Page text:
MANILA, Philippines (Updated) – The Abu Sayyaf released its two German hostages Friday evening, October 17, and they are now in Manila.
"The 2 German nationals arrived in the Villamor Airbase at 6:45am today. The Embassy of Germany have made arrangements for this and have taken custody over them," said military spokesperson Major General Domingo Tutaan in an SMS message Saturday morning, October 18.
The hostages Stefan Viktor Okonek, 71, and Henrike Dielen, 55, were released shortly before 9 pm Friday in Patikul, Sulu, senior intelligence sources and a high-ranking police official told Rappler.
The two were brought to the headquarters of the Philippine military at Camp Bautista in Jolo, Sulu and later transported to Zamboanga City, where they got further medical attention and waited for their flight to Manila.
"The kidnap victims will proceed to Zamboanga City through a naval vessel. The naval clinic and bed facilities are being prepared while awaiting for immediate flight to Manila," read a situtation report Friday evening by Brigadier General Carlito Galvez, the deputy commander of Western Mindanao Command, forwarded by Armed Forces chief General Gregorio Catapang Jr to the media.
Abu Sayyaf spokesman Aboo Rami confirmed in a radio interview that they received a P250 million ransom.
The release happened after ransom was paid, intelligence sources confirmed. They told Rappler that two Germans arrived in Jolo, Sulu, Friday to bring the payment to a conduit.
Intelligence reports said the two were turned over to government troops at 8:54 pm "after successful negotiations" with the Abu Sayyaf. The German nationals arrived at the military camp at 9:20 pm, the same reports said. They immediately underwent medical check-up at the military hospital.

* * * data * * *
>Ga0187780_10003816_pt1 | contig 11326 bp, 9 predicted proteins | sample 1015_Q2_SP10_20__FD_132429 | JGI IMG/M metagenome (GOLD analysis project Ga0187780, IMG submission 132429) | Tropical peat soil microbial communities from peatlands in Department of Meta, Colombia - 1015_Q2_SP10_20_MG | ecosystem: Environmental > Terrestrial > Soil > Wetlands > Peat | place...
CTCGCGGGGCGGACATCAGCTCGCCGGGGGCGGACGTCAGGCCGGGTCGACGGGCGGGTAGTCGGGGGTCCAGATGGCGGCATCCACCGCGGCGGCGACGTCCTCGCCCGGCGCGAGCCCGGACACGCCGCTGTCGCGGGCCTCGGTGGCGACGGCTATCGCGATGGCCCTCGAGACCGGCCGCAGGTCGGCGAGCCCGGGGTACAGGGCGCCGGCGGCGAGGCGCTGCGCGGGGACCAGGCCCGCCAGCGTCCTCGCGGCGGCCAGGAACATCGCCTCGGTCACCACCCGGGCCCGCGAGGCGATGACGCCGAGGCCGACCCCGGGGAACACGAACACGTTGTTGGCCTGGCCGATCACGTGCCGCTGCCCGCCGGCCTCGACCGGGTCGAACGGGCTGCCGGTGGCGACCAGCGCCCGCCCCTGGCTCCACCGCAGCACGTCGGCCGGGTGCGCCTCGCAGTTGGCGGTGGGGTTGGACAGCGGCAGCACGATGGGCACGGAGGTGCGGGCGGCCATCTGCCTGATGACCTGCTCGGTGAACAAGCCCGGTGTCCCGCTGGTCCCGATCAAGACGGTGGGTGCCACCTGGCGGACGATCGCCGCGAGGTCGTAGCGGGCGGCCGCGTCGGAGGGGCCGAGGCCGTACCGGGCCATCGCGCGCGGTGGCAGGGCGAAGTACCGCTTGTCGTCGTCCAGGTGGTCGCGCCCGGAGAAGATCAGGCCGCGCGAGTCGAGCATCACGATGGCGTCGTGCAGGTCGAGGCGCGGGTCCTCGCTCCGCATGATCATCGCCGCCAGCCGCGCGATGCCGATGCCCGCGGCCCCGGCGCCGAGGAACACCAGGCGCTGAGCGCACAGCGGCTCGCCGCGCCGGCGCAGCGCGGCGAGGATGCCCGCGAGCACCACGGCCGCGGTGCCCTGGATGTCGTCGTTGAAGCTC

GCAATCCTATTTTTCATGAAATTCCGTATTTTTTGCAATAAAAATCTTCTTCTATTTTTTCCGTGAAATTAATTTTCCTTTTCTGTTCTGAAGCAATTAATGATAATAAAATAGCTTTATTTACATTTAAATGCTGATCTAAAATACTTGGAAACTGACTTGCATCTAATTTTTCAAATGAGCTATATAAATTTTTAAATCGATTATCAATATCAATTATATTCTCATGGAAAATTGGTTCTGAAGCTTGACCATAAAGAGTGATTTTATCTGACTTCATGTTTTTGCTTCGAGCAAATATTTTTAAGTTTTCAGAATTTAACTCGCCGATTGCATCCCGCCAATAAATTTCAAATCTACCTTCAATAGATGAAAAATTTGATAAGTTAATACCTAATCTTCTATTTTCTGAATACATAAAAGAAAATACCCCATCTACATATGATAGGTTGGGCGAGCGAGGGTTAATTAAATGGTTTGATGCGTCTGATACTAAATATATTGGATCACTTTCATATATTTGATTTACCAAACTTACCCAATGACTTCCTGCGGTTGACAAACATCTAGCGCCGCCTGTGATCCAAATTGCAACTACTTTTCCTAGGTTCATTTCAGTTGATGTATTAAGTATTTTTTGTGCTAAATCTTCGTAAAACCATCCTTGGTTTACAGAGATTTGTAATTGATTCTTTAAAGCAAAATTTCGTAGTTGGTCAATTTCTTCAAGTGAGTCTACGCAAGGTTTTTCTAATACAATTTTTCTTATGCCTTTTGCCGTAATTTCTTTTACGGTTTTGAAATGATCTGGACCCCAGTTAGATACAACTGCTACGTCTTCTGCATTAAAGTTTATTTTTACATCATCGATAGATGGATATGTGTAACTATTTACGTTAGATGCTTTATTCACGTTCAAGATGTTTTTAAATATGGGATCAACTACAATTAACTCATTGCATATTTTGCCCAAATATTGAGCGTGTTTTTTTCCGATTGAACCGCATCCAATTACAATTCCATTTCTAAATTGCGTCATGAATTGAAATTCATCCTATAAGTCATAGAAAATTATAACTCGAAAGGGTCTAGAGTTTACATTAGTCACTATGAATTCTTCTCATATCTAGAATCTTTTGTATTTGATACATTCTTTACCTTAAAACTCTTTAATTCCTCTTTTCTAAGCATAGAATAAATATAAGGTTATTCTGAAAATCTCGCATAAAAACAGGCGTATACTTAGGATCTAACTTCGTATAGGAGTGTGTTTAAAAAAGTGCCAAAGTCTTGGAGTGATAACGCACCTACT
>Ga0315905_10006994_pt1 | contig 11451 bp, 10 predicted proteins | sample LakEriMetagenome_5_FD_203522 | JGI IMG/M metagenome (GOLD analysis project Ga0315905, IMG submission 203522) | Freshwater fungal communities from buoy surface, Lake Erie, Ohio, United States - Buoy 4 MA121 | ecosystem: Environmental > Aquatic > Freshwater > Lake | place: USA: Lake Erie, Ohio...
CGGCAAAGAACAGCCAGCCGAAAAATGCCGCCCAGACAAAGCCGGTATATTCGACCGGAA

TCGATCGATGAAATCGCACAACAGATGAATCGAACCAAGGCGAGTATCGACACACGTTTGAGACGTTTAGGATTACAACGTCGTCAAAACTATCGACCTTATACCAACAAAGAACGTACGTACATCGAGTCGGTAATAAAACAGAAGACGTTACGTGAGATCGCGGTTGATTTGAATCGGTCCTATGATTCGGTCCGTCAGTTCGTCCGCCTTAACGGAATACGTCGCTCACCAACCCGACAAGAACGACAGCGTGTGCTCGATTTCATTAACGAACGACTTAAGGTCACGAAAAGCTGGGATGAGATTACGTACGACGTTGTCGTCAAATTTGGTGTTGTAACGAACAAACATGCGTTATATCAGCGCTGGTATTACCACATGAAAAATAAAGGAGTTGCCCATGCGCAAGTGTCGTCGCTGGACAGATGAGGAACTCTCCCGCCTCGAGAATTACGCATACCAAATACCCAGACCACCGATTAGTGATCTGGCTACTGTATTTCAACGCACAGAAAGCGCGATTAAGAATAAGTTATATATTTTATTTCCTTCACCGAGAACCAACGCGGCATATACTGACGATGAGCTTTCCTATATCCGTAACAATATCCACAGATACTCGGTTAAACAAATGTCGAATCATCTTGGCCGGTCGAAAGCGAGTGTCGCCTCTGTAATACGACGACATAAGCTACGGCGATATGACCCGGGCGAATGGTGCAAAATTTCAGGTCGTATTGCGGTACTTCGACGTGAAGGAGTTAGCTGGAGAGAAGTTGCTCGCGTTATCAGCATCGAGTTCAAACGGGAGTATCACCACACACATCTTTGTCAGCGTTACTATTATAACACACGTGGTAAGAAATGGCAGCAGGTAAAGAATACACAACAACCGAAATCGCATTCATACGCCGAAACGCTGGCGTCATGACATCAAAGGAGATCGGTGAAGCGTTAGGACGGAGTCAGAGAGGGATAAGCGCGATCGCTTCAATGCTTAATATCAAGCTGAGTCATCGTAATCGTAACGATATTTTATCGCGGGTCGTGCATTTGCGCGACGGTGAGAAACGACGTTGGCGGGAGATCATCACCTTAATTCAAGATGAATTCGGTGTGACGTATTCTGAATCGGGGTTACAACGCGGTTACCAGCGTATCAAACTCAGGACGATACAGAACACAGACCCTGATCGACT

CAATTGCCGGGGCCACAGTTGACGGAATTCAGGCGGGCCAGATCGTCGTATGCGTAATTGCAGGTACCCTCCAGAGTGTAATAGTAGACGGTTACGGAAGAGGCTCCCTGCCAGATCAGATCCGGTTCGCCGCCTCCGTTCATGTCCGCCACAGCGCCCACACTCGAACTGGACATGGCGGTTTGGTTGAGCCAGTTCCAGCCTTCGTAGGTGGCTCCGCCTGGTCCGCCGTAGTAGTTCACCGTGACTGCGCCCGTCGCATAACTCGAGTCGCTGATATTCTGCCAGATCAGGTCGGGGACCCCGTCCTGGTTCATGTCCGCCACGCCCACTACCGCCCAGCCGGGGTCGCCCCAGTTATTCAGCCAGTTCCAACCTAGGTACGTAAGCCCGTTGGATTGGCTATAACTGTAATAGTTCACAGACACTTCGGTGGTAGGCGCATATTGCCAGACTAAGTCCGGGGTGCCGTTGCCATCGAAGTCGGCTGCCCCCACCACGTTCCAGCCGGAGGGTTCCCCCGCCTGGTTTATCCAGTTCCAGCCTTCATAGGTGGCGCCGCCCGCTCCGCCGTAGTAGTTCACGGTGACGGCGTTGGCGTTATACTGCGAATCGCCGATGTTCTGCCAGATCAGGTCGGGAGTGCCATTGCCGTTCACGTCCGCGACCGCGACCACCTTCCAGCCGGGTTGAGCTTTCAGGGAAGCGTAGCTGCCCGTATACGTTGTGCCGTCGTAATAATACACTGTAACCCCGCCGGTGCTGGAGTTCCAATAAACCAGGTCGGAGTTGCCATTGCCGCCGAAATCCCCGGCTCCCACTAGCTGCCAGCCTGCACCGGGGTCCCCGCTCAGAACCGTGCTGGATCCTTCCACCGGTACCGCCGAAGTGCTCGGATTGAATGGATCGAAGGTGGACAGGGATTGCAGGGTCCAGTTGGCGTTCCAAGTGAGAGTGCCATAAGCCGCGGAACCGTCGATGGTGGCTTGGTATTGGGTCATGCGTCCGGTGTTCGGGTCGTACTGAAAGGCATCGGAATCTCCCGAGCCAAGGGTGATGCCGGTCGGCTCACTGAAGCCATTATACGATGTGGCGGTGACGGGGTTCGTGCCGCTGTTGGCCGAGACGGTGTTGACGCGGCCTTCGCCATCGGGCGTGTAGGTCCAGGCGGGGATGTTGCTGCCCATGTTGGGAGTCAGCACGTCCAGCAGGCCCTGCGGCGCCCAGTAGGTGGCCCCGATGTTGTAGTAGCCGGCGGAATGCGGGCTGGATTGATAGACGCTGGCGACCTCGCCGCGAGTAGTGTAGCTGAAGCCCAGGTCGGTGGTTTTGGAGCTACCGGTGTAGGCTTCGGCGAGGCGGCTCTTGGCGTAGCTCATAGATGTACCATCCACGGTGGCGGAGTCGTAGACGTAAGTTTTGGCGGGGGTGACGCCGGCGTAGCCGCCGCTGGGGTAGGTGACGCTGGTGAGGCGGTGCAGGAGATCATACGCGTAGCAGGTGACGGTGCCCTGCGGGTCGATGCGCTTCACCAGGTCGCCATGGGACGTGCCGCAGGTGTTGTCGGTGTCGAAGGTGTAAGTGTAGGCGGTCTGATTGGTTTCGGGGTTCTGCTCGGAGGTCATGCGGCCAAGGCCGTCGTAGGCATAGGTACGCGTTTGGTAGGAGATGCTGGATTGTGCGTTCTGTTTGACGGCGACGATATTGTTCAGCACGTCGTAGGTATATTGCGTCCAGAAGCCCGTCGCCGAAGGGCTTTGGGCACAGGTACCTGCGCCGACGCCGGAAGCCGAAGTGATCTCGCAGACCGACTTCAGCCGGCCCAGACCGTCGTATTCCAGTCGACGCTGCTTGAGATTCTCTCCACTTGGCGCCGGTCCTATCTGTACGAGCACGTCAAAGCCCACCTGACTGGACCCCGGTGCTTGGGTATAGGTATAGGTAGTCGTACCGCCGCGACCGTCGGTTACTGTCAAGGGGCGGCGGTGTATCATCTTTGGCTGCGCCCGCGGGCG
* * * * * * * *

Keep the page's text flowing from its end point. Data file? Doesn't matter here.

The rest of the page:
The military later confirmed the timeline of the release. "They are now undergoing medical check up," military spokesman Major General Domingo Tutaan said in a 1030pm SMS message.
The release ends the 6-month-long captivity of Okonek and Dielen, who were taken by the Abu Sayyaf in April while they were on board a yacht off Palawan.
Little was heard about the 2 German hostages until the Abu Sayyaf threatened to behead one of them if its demands are not met – P250 million ransom and the withdrawal of German troops from the US-led war against the Islamic State (ISIS) in the Middle East.
The deadline was set at 3 pm Friday, October 17. The Abu Sayyaf would step up pressure on the German hostages by putting Okonek on the radio to repeatedly air his appeal to authorities.
The Abu Sayyaf also released on Thursday photos of Okonek sitting in the middle of a freshly dug grave, some masked men pointing their rifles at him while others were holding the black flag first associated with the Al-Qaeda and now the ISIS.
Early in the afternoon, Abu Sayyaf spokesperson Aboo Rami was interviewed again over the radio. The military had apparently taken positions near the Abu Sayyaf camp. He demanded their pullout. He put Okonek on air again to send a message to his family.
Authorities noted the “silence” of the Abu Sayyaf following the early afternoon interview.
Later at 5pm, a chopper landed at the Sulu airport and took off an hour later. But the source in Sulu does not have information on who the passengers were.
The Western Mindanao Command was also ordered to prepare air assets early evening on Friday.
Germany confirms talks
The German government confirmed it had sent an envoy to the Philippines.
A German foreign ministry spokesman said its crisis team officer Ruediger Koenig had been sent by Foreign Minister Frank-Walter Steinmeier.
Koenig's task was "to take part in everything that serves the goal of winning the freedom of the two German hostages in the hands of Abu Sayyaf, and this process continues," the spokesman said in a regular ministry press conference. – with a report from Agence France-Presse